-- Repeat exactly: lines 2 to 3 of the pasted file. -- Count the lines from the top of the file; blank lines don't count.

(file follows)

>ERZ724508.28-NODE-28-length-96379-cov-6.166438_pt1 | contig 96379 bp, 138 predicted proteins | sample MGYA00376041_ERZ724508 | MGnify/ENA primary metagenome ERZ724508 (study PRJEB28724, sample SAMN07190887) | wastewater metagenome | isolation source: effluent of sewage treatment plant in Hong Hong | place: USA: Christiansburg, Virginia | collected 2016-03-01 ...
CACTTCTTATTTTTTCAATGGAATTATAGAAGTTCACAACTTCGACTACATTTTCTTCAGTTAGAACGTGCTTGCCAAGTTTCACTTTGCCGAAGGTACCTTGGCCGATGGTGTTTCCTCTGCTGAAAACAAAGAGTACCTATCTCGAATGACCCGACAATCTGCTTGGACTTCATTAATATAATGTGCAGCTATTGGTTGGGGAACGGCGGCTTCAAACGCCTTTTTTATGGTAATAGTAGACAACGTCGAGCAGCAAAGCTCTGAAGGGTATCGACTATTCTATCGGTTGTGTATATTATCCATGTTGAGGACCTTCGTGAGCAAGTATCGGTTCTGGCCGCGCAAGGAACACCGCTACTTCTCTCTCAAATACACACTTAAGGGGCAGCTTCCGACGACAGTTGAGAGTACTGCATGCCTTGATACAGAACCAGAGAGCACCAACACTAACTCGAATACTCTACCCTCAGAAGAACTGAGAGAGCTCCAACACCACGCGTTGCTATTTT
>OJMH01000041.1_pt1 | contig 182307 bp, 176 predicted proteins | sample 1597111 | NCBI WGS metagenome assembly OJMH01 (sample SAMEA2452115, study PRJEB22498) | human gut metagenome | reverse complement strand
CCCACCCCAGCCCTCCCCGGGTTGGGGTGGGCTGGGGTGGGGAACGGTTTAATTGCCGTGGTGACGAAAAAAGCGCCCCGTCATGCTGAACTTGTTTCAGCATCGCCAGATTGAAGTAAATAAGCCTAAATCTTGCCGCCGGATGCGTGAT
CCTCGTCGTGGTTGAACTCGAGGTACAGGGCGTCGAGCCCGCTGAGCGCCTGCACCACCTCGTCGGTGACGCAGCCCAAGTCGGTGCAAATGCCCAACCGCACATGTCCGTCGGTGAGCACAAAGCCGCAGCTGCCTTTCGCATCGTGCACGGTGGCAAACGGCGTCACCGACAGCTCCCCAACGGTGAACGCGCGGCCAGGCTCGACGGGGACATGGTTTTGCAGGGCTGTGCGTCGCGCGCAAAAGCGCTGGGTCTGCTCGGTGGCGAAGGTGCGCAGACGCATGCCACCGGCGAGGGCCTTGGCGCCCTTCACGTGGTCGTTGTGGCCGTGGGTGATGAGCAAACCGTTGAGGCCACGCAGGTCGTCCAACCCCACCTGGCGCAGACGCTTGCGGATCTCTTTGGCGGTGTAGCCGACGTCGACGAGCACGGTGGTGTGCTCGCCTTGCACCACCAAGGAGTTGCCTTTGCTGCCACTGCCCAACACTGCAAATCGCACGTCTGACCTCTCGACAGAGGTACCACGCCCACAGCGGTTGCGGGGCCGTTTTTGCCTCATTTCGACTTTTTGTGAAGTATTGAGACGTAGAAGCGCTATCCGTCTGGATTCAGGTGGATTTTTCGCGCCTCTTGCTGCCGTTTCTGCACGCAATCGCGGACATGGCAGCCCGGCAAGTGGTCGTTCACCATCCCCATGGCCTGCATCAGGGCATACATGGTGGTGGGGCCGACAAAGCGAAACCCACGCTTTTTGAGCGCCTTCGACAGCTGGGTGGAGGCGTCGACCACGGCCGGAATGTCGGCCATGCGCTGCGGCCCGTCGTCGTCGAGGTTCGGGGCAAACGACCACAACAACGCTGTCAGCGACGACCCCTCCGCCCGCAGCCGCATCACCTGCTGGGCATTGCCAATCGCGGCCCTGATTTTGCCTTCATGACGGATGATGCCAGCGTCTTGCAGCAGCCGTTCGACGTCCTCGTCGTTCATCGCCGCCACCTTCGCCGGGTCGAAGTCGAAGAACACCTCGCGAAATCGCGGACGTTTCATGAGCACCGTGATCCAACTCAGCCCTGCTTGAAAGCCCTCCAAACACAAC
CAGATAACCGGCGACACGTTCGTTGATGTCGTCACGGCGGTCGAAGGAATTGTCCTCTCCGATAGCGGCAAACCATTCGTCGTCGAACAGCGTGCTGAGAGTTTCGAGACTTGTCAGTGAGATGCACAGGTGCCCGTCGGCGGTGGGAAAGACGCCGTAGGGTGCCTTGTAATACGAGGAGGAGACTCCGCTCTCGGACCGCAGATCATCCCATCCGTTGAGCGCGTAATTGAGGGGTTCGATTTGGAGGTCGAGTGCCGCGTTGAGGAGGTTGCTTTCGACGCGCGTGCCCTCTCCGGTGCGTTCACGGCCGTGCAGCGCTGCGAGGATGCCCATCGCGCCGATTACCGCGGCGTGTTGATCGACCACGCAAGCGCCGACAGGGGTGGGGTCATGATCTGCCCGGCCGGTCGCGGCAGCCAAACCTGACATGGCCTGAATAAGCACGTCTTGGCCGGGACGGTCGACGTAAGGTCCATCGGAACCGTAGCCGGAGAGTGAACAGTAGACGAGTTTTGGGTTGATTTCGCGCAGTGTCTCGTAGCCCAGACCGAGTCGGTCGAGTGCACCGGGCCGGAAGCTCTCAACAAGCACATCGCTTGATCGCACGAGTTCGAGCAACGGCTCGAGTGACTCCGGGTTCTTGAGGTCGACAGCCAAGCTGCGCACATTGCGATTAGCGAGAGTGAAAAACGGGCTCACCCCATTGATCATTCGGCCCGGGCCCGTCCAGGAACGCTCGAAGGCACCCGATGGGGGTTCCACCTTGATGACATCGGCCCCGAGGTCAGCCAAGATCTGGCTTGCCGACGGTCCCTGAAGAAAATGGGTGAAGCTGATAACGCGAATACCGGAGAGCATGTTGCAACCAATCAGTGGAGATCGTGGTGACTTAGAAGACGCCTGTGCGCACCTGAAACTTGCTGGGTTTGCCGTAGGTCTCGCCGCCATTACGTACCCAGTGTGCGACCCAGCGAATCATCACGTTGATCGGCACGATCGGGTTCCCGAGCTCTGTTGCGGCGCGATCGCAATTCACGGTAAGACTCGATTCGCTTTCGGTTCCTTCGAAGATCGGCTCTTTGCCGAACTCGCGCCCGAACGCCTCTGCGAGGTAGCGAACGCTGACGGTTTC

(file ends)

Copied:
CACTTCTTATTTTTTCAATGGAATTATAGAAGTTCACAACTTCGACTACATTTTCTTCAGTTAGAACGTGCTTGCCAAGTTTCACTTTGCCGAAGGTACCTTGGCCGATGGTGTTTCCTCTGCTGAAAACAAAGAGTACCTATCTCGAATGACCCGACAATCTGCTTGGACTTCATTAATATAATGTGCAGCTATTGGTTGGGGAACGGCGGCTTCAAACGCCTTTTTTATGGTAATAGTAGACAACGTCGAGCAGCAAAGCTCTGAAGGGTATCGACTATTCTATCGGTTGTGTATATTATCCATGTTGAGGACCTTCGTGAGCAAGTATCGGTTCTGGCCGCGCAAGGAACACCGCTACTTCTCTCTCAAATACACACTTAAGGGGCAGCTTCCGACGACAGTTGAGAGTACTGCATGCCTTGATACAGAACCAGAGAGCACCAACACTAACTCGAATACTCTACCCTCAGAAGAACTGAGAGAGCTCCAACACCACGCGTTGCTATTTT
>OJMH01000041.1_pt1 | contig 182307 bp, 176 predicted proteins | sample 1597111 | NCBI WGS metagenome assembly OJMH01 (sample SAMEA2452115, study PRJEB22498) | human gut metagenome | reverse complement strand